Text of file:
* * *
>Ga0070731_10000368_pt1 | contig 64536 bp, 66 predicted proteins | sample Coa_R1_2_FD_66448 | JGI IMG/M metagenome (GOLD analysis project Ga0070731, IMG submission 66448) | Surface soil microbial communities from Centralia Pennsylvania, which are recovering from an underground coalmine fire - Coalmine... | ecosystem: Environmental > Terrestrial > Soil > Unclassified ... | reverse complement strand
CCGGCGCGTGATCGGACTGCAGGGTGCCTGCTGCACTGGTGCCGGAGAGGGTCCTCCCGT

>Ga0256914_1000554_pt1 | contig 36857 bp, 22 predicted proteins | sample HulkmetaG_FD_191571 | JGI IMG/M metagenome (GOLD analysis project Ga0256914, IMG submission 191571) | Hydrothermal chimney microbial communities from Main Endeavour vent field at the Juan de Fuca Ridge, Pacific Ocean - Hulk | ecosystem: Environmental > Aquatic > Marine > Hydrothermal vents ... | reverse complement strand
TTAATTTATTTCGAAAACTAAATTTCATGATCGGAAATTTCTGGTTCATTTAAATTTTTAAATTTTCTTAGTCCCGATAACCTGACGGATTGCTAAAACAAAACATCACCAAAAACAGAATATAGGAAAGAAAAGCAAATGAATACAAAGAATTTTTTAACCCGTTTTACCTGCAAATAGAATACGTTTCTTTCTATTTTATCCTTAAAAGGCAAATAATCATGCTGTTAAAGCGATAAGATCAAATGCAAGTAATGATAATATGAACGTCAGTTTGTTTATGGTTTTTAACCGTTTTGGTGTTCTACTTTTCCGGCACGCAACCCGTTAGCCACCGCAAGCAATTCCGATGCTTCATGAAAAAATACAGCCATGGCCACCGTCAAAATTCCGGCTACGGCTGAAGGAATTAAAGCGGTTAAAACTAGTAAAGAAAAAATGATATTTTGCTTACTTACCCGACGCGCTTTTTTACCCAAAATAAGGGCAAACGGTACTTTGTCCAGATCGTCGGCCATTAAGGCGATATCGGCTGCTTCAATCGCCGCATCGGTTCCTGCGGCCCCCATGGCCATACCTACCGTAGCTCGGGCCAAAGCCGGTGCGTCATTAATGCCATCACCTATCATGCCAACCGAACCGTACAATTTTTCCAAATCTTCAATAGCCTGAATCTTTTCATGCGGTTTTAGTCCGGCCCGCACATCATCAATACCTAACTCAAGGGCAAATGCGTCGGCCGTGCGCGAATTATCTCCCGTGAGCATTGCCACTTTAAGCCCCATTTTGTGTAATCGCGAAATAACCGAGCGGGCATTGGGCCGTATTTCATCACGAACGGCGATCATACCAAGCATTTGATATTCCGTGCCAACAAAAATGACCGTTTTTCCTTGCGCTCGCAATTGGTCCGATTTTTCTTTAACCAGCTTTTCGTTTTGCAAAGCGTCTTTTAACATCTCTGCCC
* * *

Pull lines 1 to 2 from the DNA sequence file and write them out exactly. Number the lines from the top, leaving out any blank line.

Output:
>Ga0070731_10000368_pt1 | contig 64536 bp, 66 predicted proteins | sample Coa_R1_2_FD_66448 | JGI IMG/M metagenome (GOLD analysis project Ga0070731, IMG submission 66448) | Surface soil microbial communities from Centralia Pennsylvania, which are recovering from an underground coalmine fire - Coalmine... | ecosystem: Environmental > Terrestrial > Soil > Unclassified ... | reverse complement strand
CCGGCGCGTGATCGGACTGCAGGGTGCCTGCTGCACTGGTGCCGGAGAGGGTCCTCCCGT